A new sea land
In 1642 the members of a Dutch expedition became the first Europeans known to have sighted New Zealand. Captaining two vessels from the Dutch East India Company’s base in Java, Abel Tasman ventured south in search of fabled riches and fresh land for expansion.
On 13 December he recorded his first glimpse of a ‘groot hooch verheven landt’ – ‘large land, uplifted high’ – the Southern Alps. After charting some of the coast, Tasman anchored in the sheltered waters of what is now Golden Bay. Four of his crew were killed in a confrontation with the Ngāti Tūmatakōkiri tribe, and Tasman left, naming the area Murderers' Bay. A Dutch mapmaker later christened the new lands Nieuw Zeeland (after the coastal province of Zeeland in the Netherlands), stamping a Dutch imprint on the national story.
Three hundred years after Tasman’s tragic encounter with Māori, land near where he anchored was renamed Abel Tasman National Park. Tasman Glacier and the Tasman Sea are other reminders of this explorer’s long and enduring reach.
Netherlanders were one strand in the knot of continental Europeans settling in New Zealand from the 1840s. Some speculate that the misfortune of Tasman’s crew led to a national reluctance for a second entrance into New Zealand. Most of the quarter-million who left the Netherlands (unofficially known as Holland) between 1846 and 1930 headed westwards, chiefly to the United States.
A few Dutch people may have settled in New Zealand before the middle of the 19th century. Some had professions associated with the sea, or were drawn to the colony by the 1860s gold rushes. But in the 1874 census, just 127 of the 300,000 settlers recorded were of Dutch birth – 112 men and 15 women.
Famous figures among early settlers of Dutch origin include the landscape painter Petrus van der Velden and the gold seeker and later prime minister Julius Vogel, who had a Dutch father. Others, like Wellington’s first rabbi, Herman van Staveren, made their mark at the community level. The contribution of Dutch churchmen has been long-lasting. For more than a century, a succession of priests attached to the Mill Hill Fathers, a prominent Catholic missionary order, came to work in remote Māori communities in the central and northern North Island.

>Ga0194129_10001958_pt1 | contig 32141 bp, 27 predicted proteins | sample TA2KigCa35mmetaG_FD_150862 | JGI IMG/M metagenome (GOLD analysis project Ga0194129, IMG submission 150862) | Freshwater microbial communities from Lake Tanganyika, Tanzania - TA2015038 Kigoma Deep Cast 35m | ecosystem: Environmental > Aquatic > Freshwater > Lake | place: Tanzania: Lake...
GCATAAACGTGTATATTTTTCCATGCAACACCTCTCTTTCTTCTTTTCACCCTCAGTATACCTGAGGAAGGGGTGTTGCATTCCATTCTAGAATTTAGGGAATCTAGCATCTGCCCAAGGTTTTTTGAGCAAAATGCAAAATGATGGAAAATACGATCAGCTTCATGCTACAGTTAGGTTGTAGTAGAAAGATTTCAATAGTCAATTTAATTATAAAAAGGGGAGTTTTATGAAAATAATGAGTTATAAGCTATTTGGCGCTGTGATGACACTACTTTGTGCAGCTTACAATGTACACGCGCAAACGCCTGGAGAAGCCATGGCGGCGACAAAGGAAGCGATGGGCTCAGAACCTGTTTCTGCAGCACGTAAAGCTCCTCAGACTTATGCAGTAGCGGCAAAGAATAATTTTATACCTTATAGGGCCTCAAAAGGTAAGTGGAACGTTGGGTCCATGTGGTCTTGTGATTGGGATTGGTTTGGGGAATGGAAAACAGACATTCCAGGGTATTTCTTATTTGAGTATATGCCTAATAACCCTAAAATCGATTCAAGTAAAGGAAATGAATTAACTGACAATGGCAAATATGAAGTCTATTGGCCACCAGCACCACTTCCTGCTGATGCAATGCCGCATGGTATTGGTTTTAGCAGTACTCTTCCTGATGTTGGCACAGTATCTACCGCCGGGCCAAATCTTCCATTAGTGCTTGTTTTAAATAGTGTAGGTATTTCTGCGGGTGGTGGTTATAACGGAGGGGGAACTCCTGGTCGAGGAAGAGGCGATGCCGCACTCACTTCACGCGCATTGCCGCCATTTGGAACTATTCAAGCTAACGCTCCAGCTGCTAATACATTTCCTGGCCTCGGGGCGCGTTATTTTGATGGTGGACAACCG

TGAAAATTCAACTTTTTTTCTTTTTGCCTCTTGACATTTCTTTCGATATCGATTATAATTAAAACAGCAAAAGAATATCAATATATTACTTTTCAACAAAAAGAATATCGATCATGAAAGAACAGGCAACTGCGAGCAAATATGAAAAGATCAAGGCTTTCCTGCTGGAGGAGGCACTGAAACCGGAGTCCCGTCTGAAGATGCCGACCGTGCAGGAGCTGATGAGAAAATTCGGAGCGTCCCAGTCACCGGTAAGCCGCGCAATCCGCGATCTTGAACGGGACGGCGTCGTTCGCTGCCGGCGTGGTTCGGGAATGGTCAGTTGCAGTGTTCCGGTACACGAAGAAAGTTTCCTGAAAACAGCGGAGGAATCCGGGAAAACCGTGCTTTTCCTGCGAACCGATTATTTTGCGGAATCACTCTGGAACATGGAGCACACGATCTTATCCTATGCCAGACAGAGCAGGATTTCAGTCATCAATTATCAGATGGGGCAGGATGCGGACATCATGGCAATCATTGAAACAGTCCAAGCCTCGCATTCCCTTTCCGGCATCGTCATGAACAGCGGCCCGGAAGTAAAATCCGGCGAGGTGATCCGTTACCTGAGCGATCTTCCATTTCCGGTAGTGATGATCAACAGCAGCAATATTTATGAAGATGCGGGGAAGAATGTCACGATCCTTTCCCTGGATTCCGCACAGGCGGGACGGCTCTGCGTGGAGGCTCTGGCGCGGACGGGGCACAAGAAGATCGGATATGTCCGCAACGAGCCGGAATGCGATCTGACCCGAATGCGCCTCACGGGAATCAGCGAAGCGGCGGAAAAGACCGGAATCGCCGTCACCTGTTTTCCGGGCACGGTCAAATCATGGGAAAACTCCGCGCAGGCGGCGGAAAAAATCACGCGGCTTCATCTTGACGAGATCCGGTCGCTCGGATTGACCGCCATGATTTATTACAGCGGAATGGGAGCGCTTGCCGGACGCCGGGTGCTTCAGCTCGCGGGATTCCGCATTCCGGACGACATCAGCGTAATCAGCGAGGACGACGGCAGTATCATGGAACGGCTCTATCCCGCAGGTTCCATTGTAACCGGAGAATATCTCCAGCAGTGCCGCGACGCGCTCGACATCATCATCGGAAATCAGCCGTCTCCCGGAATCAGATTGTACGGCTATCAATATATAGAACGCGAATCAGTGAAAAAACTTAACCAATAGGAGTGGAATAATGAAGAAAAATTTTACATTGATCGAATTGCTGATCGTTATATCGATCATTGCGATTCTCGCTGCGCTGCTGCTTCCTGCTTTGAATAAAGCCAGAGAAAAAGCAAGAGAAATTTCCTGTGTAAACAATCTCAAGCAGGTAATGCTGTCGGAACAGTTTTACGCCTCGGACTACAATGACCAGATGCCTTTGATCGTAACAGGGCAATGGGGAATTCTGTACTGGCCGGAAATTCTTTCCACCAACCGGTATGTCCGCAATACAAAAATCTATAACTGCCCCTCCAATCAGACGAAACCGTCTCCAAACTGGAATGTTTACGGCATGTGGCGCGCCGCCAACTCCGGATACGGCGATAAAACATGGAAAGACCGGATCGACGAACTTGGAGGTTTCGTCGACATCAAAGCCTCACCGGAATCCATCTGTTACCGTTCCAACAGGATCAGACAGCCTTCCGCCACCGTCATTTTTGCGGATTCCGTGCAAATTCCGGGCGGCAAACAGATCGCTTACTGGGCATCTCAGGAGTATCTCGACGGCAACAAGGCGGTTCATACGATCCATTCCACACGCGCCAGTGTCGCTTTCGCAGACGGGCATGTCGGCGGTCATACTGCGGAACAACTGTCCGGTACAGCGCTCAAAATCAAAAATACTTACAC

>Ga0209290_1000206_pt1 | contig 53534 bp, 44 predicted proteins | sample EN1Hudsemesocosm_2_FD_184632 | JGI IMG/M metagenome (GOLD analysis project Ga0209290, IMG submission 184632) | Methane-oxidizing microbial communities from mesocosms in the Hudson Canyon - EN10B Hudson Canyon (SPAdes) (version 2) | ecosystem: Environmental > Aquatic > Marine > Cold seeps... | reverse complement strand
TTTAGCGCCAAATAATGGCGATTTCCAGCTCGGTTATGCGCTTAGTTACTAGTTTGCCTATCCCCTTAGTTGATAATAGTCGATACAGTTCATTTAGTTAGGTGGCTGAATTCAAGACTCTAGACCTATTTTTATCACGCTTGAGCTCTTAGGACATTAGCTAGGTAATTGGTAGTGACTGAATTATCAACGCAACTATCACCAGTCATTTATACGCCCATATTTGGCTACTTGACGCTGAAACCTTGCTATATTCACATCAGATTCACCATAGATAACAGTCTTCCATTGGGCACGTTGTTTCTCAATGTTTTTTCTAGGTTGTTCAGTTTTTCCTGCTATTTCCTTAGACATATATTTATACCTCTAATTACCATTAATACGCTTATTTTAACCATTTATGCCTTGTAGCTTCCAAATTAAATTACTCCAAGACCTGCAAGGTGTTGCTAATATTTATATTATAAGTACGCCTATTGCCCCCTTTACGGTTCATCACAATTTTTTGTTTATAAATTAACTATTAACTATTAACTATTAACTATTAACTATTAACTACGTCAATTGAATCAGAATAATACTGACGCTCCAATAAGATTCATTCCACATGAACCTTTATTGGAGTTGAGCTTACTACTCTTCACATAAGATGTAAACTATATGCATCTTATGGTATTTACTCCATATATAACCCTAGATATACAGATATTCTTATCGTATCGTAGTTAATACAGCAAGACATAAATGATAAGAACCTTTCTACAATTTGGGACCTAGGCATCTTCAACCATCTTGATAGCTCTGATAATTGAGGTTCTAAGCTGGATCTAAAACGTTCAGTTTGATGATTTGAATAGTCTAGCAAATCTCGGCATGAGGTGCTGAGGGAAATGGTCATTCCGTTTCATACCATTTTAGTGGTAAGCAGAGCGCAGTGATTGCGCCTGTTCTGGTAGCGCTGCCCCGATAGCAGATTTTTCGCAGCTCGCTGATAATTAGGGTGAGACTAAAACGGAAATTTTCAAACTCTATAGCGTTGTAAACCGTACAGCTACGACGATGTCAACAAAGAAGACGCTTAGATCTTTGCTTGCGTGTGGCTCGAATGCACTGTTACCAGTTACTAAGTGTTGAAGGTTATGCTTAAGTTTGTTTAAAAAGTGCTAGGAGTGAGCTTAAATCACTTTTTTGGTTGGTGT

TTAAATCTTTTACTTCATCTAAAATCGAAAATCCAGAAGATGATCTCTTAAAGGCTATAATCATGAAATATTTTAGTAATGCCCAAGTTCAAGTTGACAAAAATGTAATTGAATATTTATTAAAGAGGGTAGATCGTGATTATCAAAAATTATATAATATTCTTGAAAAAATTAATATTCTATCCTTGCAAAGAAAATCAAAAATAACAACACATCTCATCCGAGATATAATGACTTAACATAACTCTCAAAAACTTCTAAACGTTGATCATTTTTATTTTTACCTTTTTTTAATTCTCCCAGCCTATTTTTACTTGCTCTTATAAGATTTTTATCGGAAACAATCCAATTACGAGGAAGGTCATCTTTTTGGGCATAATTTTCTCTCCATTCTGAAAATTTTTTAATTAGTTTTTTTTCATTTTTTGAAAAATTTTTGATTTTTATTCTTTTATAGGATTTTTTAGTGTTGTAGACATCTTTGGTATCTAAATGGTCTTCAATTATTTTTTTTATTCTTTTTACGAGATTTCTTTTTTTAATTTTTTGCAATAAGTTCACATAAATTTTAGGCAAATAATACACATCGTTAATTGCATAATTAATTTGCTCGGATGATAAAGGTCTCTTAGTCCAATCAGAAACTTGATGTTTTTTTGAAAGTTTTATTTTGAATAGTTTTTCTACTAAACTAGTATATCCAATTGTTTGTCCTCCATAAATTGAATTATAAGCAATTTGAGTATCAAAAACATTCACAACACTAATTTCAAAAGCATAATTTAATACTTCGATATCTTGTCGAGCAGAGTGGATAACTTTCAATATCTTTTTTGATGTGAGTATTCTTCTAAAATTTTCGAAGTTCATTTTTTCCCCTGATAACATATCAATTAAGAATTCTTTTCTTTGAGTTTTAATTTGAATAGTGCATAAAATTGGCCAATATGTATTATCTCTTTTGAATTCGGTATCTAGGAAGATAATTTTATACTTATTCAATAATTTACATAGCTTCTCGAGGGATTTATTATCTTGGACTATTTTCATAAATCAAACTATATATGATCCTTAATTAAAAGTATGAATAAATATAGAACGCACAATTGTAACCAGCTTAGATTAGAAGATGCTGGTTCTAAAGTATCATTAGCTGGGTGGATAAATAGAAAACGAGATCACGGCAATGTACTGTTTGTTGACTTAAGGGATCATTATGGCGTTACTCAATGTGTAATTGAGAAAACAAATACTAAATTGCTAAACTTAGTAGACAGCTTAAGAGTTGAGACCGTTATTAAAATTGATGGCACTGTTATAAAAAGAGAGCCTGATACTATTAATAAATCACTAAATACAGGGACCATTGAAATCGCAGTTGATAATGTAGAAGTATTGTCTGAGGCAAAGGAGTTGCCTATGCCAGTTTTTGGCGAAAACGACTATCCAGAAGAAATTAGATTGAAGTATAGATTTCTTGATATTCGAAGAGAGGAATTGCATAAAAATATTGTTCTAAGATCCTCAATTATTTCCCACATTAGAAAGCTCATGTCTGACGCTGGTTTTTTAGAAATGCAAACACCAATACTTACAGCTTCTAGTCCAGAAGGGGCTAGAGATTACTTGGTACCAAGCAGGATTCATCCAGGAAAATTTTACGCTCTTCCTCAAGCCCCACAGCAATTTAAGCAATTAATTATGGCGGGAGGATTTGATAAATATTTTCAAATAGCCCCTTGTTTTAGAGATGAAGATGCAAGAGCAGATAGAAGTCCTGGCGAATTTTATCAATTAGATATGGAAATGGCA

The number of Dutch-born settlers dropped in the first half of the 20th century, despite the arrival of a few people connected with multinational companies and trading concerns.
A Dutch dynasty
An example of how Dutch migrants have enriched New Zealand can be found in the van Asch family.
Gerrit van Asch arrived in Christchurch in 1880 and set up the world’s first fully government-funded school for the deaf. His grandson Piet was one of New Zealand’s foremost aviation pioneers and a leading exponent of aerial mapping.
Henry van Asch co-founded the company A. J. Hackett Bungy in the mid-1980s and took over the adventure sports business in 1997. The family name has now been perpetuated in his van Asch winery in Central Otago.
By the late 1920s, the growth of the European population was slowing. Faced with a low birth rate and mounting skill and labour shortages, New Zealand increasingly looked to immigration to help shore up social and economic progress.
Racial ideology underpinned immigration policy in an Anglo-Saxon and Protestant society. Financial assistance was available to British migrants, but a 1938 report suggested that the supply might not be adequate. It made the then-radical suggestion that migrants from other countries should be accepted.
The Netherlands came to be seen as an alternative source of Aryan Europeans – ‘good Germanic genes but without the politics’. 1 The Hague was pleased to oblige. In 1939, five handpicked Dutch carpenters arrived. They were described as ‘a fine type, of athletic build and well educated’. 2 This happy experiment paved the way for post-war Dutch migration.